domingo, 22 de abril de 2012

Polysaccharide-Coated Thermosets For Orthopaedic Applications: From Material Characterization To In Vivo Tests

The development of tissue engineering and regenerative medicine techniques has introduced the new concept of “bioactive” biomaterial, able to induce specific biological responses by engaging interactions with the surrounding living tissue at  the molecular level.In particular, for applications in orthopaedics and dentistry the ideal biomaterial surface should be able to induce osteogenesis and ensure a stable biological/chemical bond between implant and bone.

Various materials are clinically used for orthopaedic implants, in particular titanium, CoCrMo and  stainless steel alloys. In spite of their good biocompatibility, such metallic materials have some drawbacks, mostly related to high stiffness, possible wear of surface oxide and lack of bioactivity.  Alternative materials are being sought to overcome such limitations.

The long term stability and success of orthopaedic implants depend on the osseointegration process  which is strongly influenced by the biomaterial surface. A promising approach to enhance implant  integration involves the modification of the surface of the implant by means of polymers which mimic the natural components of the extracellular matrix,  e.g. polysaccharides. In this study methacrylate thermosets (bisphenol A glycidylmethacrylate/triethyleneglycol dimethacrylate), a widely used composition for orthopaedic and dental applications, have been coated by electrostatic deposition of a bioactive chitosan-derivative. This polysaccharide was shown to induce osteoblasts aggregation in vitro, to stimulate cell proliferation and to enhance alkaline phosphatase activity.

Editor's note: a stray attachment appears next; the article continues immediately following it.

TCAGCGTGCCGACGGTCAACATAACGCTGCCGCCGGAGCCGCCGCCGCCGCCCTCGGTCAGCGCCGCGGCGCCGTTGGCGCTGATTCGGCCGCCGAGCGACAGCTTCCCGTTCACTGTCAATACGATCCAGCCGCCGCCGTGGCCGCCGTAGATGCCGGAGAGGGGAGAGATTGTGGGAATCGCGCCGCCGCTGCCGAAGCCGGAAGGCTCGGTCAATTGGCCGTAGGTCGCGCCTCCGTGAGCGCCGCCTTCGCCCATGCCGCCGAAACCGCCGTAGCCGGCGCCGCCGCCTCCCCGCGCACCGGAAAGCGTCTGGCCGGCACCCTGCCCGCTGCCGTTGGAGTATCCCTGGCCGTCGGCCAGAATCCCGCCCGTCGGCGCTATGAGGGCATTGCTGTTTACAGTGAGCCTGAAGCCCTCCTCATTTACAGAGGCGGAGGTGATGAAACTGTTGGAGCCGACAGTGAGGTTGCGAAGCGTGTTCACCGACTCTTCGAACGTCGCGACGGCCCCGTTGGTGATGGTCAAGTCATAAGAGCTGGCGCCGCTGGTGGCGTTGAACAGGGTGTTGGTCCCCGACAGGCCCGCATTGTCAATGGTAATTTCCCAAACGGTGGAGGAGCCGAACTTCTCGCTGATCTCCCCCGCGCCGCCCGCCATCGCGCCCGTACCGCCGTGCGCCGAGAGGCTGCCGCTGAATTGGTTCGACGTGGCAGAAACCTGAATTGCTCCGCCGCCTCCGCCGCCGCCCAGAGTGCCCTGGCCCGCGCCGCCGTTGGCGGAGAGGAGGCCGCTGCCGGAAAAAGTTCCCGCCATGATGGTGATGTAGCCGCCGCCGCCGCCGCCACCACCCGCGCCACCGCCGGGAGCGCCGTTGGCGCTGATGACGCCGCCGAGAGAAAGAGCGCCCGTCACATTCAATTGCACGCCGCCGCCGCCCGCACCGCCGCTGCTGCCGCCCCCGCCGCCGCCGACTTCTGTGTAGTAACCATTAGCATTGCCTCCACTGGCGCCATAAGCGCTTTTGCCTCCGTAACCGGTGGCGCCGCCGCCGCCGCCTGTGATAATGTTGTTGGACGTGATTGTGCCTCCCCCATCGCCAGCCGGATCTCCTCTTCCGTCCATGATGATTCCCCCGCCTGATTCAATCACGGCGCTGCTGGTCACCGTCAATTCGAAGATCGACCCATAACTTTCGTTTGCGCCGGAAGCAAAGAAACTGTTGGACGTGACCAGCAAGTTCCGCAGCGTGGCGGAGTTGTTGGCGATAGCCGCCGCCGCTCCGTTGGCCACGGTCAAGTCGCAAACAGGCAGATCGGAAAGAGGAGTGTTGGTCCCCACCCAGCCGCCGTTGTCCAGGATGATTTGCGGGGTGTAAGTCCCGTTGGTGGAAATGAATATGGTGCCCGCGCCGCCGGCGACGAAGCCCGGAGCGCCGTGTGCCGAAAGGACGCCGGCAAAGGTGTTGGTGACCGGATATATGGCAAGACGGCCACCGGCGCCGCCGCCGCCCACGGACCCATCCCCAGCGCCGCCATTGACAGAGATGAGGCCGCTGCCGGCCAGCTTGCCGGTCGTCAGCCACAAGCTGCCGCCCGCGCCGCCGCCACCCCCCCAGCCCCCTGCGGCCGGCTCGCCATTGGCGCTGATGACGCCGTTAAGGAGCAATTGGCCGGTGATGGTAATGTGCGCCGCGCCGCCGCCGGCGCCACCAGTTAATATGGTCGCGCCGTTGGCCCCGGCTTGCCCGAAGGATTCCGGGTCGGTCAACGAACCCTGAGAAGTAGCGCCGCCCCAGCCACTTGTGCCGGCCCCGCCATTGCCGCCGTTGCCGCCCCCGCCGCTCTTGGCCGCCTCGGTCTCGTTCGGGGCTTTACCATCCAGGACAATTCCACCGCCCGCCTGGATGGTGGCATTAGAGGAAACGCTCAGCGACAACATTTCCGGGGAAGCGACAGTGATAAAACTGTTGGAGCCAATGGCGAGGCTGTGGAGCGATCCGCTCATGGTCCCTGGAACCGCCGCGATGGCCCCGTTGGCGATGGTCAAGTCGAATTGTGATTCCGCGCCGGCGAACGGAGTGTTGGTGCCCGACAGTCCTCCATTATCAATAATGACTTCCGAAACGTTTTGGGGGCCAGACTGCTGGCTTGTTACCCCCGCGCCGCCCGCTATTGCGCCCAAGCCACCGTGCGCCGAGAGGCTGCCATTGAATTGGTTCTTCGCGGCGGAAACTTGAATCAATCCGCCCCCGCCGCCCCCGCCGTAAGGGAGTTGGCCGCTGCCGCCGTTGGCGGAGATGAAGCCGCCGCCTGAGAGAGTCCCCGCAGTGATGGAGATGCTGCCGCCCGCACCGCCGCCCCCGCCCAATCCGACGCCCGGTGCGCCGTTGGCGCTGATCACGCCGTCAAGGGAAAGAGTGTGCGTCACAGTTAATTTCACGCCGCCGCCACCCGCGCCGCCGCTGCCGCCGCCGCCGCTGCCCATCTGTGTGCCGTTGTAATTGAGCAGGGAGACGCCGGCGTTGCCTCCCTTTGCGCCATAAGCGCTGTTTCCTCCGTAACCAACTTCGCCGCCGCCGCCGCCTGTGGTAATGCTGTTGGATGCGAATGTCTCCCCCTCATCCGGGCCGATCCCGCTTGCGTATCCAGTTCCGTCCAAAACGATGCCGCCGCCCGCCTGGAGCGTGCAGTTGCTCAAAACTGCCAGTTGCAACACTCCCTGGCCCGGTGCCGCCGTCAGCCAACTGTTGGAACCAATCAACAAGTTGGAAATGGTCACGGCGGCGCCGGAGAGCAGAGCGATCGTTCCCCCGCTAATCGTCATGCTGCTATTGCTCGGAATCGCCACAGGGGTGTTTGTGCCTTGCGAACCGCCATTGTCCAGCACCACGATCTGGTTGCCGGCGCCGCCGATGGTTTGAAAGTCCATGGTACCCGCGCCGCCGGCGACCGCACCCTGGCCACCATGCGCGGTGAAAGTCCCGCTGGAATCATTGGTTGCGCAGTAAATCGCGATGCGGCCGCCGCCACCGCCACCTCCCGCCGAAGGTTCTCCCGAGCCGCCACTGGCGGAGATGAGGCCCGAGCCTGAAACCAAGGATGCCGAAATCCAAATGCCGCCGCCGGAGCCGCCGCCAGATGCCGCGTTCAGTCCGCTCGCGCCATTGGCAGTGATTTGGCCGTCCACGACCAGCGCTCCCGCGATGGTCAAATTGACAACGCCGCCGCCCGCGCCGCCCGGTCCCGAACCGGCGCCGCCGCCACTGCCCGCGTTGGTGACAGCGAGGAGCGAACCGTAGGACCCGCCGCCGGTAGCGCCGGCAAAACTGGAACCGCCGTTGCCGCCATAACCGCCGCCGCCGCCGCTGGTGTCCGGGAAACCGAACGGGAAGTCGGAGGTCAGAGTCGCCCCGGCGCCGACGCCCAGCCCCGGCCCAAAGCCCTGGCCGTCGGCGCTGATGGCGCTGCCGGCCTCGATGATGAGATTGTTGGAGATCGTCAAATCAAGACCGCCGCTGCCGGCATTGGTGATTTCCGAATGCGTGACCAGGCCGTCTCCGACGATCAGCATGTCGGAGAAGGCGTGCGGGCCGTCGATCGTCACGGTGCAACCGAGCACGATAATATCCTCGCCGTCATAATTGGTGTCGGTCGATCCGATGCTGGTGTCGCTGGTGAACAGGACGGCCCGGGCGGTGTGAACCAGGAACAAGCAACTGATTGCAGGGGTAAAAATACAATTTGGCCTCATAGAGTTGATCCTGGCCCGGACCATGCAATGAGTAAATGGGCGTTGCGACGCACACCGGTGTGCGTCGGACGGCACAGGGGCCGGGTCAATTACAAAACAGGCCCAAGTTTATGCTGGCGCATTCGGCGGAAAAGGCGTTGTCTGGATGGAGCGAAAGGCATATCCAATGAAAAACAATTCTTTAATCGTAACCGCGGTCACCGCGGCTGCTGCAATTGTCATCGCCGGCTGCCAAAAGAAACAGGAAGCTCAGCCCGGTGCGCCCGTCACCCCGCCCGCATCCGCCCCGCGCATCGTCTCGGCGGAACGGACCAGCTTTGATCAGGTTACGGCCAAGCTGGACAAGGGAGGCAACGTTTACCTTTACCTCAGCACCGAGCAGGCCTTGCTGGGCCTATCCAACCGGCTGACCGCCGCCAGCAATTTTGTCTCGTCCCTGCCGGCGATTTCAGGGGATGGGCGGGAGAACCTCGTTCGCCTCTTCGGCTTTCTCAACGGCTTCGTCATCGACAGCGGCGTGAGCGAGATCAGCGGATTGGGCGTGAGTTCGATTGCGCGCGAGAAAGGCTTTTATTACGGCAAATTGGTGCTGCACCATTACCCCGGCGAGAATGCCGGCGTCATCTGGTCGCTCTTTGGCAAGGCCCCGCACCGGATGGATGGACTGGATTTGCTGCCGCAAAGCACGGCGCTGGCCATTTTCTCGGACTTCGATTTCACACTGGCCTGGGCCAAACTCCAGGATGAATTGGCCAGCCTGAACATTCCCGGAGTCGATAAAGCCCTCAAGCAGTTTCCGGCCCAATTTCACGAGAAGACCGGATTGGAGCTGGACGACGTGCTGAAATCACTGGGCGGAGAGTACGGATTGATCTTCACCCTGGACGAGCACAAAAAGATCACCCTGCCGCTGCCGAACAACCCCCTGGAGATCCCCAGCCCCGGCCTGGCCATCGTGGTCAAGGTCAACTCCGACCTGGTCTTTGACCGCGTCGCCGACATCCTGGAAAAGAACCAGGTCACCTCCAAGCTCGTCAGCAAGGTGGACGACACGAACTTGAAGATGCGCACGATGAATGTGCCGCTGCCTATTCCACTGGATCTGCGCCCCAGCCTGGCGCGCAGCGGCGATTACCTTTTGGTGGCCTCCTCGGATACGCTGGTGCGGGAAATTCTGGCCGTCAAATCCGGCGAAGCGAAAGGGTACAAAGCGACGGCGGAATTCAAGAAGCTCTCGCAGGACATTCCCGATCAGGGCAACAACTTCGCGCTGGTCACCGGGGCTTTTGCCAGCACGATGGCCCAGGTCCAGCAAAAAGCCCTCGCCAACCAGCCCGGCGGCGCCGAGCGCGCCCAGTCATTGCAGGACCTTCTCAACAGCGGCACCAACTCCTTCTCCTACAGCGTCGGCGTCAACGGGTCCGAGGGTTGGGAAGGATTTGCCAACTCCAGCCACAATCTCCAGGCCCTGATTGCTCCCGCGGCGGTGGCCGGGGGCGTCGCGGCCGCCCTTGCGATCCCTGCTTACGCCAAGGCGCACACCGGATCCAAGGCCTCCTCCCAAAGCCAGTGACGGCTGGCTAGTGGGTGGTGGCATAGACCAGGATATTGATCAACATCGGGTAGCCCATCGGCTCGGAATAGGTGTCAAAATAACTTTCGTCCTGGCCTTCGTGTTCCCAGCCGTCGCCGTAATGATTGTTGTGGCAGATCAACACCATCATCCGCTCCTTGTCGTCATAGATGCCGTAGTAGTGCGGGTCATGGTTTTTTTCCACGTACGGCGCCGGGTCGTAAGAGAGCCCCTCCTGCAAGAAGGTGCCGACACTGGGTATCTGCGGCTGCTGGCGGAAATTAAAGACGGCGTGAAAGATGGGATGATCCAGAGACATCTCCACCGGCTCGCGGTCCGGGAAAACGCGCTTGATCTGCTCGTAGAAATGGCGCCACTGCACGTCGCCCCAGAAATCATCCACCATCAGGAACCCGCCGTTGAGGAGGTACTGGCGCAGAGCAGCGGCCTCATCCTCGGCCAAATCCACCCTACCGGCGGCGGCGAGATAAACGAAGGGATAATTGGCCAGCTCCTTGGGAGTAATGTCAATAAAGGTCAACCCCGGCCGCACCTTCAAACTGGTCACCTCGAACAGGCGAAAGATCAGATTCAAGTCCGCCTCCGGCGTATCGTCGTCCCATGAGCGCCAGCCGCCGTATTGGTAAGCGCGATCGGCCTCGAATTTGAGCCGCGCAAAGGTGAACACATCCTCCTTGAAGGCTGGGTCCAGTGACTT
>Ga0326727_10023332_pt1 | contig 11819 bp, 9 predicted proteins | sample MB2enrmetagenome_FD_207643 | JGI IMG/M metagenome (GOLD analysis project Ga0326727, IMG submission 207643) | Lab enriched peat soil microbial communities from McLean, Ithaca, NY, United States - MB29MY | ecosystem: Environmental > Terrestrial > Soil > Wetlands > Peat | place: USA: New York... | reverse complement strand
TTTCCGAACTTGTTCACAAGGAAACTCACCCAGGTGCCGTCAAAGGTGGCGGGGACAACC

The coating deposition was studied by analyzing the effect of pH and ionic strength on the grafting of the polysaccharide. Contact angle studies show that the functionalized material displays a higher hydrophilic character owing to the increase of surface polar groups. The mechanical properties of the coating were evaluated by nanoindentation studies which point to higher values of indentation 
hardness and modulus (E) of the polysaccharide surface layer, while the influence of cyclic stress on the construct was assessed by fatigue tests. Finally, in vivo tests in minipigs showed that the polysaccharide-based implant showed a good biocompatibility and an ability for osseointegration at least similar to that of the titanium Ti6Al4V alloy with roughened surface.  

Polysaccharide-Coated Thermosets for Orthopaedic Applications: from Material 
Characterization to In Vivo Tests 
Andrea Travan*, Eleonora Marsich*, Ivan Donati*, Marie-Pierre Foulc, Niko Moritz,
Hannu T. Aro, Sergio Paoletti* 
*Department of Life Sciences, University of Trieste, Via Giorgieri 1, Trieste I-34127, Italy 
Rescoll, Société de Recherche, 8 Allée Geoffroy Saint-Hilaire, 33615 Pessac, France 
Orthopaedic Research Unit, Department of Orthopaedic Surgery and Traumatology,               
University of Turku, Kiinamyllynkatu 10, 20520, Turku, Finland

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